Palou started on the pole and led 36 laps, just three fewer than race leader Pato O’Ward of Arrow McLaren Racing.

“We started really well, was managing the fuel as we wanted, our car was pretty good,” Palou said. “Our car wasn’t great, we dropped to P4 or P5, but we still had some good stuff.

“On the pit stop, the 21 (VeeKay) managed to clip us. Nothing we could have done there. It was not my team’s fault or my fault.

“We had to drop to the end. I’m happy we made it back to P4. We needed 50 more laps to make it happen, but it could have been a lot worse after that contact.

“I learned a lot, running up front at the beginning and in mid-pack and then the back. I learned a lot.

“It feels amazing when you win it and not so good when things go wrong. We were a bit lucky with so many restarts at the end to make it back to P4 so I’m happy with that.”

Palou said the front wing had to be changed and the toe-in was a bit off, but he still had a fast car.

In fact, his Honda was the best car at the Indianapolis Motor Speedway all month. His pole-winning four lap average speed of 234.217 miles per hour around the 2.5-mile Indianapolis Motor Speedway was a record for this fabled race.

Palou looked good throughout the race, before he had to scratch and claw and race his way back to the top-five after he restarted 28th.

In the Indianapolis 500, however, the best car doesn’t always win.

“It’s two years in a row that we were leading the race at the beginning and had to drop to last,” Palou said. “Maybe next year, we will start in the middle of the field and go on to win the race.

“I know he didn’t do it on purpose. It’s better to let that pass someday.”

Palou said the wild racing at the end was because the downforce package used in Sunday’s race means the drivers have to be aggressive. The front two cars can battle for the victory, but cars back in fourth or fifth place can’t help determine the outcome of the race.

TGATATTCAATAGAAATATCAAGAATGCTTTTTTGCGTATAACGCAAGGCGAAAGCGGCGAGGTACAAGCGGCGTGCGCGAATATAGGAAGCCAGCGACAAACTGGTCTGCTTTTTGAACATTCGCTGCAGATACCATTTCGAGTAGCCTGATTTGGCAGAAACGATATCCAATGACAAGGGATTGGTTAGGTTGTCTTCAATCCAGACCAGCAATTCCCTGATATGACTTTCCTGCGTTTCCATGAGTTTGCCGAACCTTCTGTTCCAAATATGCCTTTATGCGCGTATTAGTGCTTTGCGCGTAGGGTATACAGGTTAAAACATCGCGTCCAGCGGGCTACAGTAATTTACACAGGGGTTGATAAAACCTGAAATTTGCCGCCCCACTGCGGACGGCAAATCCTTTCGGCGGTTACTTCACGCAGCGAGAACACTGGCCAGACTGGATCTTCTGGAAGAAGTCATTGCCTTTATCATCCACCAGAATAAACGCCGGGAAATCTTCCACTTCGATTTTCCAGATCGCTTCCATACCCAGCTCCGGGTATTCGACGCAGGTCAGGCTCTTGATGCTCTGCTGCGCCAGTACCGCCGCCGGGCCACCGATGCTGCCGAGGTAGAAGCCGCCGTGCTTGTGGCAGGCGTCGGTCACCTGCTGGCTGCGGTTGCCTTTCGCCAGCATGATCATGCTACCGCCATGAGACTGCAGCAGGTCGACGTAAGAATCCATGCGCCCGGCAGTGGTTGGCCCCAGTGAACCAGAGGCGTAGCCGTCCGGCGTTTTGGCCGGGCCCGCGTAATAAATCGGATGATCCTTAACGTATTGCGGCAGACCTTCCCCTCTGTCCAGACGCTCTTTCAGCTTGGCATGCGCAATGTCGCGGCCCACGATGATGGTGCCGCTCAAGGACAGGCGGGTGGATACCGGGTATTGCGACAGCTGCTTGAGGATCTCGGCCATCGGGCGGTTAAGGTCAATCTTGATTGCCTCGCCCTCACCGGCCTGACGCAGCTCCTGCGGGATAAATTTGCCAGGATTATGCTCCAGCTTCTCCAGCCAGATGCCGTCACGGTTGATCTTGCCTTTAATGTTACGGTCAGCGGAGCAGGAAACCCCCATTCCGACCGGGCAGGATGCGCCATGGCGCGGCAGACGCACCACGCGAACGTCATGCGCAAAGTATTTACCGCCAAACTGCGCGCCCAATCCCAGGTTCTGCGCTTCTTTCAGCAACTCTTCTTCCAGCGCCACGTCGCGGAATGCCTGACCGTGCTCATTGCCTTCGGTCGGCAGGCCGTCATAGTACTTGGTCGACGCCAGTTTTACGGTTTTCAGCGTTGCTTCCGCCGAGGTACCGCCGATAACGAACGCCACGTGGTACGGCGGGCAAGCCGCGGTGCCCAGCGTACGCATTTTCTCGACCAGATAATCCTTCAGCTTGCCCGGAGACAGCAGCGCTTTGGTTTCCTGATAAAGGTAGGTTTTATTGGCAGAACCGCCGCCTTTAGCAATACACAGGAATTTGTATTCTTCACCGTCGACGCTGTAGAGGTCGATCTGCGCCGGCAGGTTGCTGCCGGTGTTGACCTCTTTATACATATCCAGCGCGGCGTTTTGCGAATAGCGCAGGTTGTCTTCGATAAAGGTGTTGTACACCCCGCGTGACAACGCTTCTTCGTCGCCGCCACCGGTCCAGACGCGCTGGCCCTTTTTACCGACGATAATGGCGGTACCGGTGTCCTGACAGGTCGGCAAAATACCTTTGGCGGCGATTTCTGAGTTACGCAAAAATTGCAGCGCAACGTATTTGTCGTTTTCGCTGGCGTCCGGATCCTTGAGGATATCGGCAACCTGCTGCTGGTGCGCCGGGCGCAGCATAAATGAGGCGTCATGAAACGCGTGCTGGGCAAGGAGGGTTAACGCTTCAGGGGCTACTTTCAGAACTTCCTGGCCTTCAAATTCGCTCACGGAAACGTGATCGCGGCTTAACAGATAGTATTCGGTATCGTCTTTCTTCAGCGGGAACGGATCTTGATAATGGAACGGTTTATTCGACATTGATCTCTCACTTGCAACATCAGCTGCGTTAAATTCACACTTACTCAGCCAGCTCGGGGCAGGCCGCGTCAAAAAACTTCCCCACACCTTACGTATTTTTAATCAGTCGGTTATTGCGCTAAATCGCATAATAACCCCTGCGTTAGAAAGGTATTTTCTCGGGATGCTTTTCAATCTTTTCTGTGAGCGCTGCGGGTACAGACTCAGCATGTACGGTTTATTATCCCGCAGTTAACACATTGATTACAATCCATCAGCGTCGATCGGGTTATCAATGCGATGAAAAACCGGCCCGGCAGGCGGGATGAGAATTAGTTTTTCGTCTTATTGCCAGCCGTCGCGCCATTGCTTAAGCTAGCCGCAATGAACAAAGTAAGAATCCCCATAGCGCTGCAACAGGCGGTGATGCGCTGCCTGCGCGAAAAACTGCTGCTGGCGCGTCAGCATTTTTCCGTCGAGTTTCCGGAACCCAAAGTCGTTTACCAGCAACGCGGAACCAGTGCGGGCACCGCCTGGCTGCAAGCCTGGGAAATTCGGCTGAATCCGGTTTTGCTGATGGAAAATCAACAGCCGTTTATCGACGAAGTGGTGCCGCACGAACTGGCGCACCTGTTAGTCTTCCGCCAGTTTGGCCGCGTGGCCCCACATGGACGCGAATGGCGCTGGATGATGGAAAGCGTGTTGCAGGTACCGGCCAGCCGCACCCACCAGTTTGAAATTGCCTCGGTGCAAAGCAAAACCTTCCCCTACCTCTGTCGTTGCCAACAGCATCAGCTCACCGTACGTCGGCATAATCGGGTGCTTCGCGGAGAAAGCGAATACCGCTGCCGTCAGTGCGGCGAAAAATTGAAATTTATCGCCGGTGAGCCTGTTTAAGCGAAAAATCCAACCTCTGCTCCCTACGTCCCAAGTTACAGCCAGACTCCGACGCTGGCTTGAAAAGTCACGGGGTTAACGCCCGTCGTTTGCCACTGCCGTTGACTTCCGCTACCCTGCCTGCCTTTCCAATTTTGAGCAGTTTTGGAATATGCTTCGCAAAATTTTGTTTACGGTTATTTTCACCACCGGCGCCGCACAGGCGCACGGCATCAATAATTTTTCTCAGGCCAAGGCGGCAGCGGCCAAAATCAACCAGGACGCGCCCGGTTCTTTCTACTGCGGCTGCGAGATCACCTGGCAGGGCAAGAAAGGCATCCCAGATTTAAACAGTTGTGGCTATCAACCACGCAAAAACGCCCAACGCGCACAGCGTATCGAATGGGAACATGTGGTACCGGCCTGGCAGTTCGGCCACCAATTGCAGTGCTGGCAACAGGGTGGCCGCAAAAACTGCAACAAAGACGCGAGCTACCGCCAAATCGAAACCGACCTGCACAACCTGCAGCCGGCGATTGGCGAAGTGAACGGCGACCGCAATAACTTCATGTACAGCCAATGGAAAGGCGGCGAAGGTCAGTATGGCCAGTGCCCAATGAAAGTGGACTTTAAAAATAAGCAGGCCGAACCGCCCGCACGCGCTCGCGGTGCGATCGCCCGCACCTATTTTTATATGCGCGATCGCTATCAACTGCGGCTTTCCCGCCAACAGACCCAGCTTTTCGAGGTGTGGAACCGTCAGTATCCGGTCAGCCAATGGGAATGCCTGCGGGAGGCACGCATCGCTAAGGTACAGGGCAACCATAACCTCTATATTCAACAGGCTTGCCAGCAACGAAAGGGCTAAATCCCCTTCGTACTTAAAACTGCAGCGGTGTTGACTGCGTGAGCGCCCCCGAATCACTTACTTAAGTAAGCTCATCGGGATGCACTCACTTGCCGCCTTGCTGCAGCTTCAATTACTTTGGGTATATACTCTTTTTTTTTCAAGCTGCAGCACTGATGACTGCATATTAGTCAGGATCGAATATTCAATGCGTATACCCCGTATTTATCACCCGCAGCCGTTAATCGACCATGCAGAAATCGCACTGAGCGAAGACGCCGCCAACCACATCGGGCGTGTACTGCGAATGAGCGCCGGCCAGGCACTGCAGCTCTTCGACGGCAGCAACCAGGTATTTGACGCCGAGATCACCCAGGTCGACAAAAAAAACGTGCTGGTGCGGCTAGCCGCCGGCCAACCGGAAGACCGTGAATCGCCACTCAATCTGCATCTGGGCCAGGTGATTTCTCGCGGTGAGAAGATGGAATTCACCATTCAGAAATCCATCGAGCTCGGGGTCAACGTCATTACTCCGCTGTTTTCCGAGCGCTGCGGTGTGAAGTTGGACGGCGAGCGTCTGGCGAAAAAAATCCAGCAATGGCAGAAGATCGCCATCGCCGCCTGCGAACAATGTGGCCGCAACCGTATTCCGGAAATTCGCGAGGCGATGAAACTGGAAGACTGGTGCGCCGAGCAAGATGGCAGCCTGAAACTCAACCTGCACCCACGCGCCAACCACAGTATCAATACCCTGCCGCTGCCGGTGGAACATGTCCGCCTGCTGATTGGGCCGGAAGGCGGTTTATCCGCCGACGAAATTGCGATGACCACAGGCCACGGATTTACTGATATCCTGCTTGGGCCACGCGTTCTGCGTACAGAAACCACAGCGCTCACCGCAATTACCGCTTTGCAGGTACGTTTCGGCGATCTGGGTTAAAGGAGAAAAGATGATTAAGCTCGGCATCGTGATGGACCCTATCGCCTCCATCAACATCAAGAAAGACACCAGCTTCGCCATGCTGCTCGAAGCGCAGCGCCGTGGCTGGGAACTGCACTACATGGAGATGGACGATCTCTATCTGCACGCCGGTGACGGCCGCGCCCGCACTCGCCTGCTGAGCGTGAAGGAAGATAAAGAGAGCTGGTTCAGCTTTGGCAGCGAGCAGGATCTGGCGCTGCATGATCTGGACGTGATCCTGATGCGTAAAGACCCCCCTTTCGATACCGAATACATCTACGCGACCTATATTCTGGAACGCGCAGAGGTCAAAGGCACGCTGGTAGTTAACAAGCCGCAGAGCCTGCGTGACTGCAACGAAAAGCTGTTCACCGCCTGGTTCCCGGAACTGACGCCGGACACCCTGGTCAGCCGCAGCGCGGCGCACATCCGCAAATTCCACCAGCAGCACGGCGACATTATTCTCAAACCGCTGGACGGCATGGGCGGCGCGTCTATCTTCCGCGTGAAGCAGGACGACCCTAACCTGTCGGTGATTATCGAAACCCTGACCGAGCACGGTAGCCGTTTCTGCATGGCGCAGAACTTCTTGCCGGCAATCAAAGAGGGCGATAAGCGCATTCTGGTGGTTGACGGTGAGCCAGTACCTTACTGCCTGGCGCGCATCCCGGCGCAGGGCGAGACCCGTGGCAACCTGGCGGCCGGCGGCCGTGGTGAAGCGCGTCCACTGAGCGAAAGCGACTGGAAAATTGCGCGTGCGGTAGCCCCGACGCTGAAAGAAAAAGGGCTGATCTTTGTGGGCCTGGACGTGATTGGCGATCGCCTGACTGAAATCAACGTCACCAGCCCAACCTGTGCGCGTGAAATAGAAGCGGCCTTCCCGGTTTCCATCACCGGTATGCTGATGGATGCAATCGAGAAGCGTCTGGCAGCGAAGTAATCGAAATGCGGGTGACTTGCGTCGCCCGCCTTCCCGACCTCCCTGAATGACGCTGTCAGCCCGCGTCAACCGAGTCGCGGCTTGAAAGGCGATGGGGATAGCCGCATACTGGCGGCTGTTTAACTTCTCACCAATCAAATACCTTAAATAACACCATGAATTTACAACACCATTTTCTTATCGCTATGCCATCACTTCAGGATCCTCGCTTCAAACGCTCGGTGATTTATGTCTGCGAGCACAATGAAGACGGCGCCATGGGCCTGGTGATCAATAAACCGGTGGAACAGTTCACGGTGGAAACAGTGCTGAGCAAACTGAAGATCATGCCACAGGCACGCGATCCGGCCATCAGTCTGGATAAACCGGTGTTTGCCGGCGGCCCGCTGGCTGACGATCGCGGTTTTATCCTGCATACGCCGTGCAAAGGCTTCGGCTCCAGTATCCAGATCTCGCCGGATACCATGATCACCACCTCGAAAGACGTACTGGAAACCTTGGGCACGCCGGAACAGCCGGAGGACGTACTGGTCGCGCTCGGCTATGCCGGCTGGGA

That is when the “Tail of the Dragon” comes into the play.

Franchitti helped celebrate Ericsson’s win in 2022 with his “Tail of the Dragon” zigzag move – something he never had to do in any of his three Indianapolis 500 victories because they all finished under caution.

In 2023, however, IndyCar Race Control wants to make every attempt to finish the race under green, without going past the scheduled distance like NASCAR’s overtime rule.

Instead of extra laps, they stop the race with a red flag, to create a potential green-flag finish condition.

“You do what you have to do to win within the rules, and it’s within the rules, so you do it,” Franchitti said. “The race is 200 laps and there is a balance.

“Marcus did a great job on that restart and so did Josef. It was just the timing of who was where and that was it.

“If you knew it was going to go red, you would have hung back on the lap before.

“Brilliant job by the whole Ganassi organization because it wasn’t looking very good at half-distance.

“Full marks to Josef Newgarden and Team Penske.”

Franchitti is highly impressed by how well Ericsson works with CGR engineer Brad Goldberg and how close this combination came to winning the Indianapolis 500 two-years-in-a-row.

It would have been the first back-to-back Indy 500 winner since Helio Castroneves in 2001 and 2002.

“Oh, he’s a badass,” Franchitti said Ericsson. “He proved it last year. He is so calm all day. What more do you need? As a driver, he’s fast and so calm.”

Ericsson is typically in good spirits and jovial.

He was stern and direct on pit road after the race.

“I did everything right, I did an awesome restart, caught Josef off-guard and pulled away,” Ericsson said on pit lane. “It’s hard to pull away a full lap and he got me back.

“I’m mostly disappointed with the way he ended. I don’t think it was fair and safe to do that restart straight out of the pits on cold tires for everyone.

“To me, it was not a good way to end that race.

“Congrats to Josef. He didn’t do anything wrong. He is a worthy champion, but it shouldn’t have ended like that.”

Palou also didn’t understand the last restart, which was a one-start showdown.

“I know that we want to finish under green,” Palou said. “Maybe the last restart I did, I didn’t understand. It didn’t benefit the CGR team.

“I’m not very supportive of the last one, but anyway.”

Dixon called the red flags “a bit sketchy.”

“The red flags have become a theme to the end of the race, but sometimes they can catch you out,” Dixon said. “I know Marcus is frustrated with it.

“All we ask for is consistency. I think they will do better next time.

“It’s a tough race. People will do anything they can to win it and with how these reds fall, you have to be in the right place at the right time. The problem is when they throw a Red or don’t throw a Red dictates how the race will end.

“It’s a bloody hard race to win. Congrats to Josef Newgarden and to Team Penske.”

Follow Bruce Martin on Twitter at @BruceMartin_500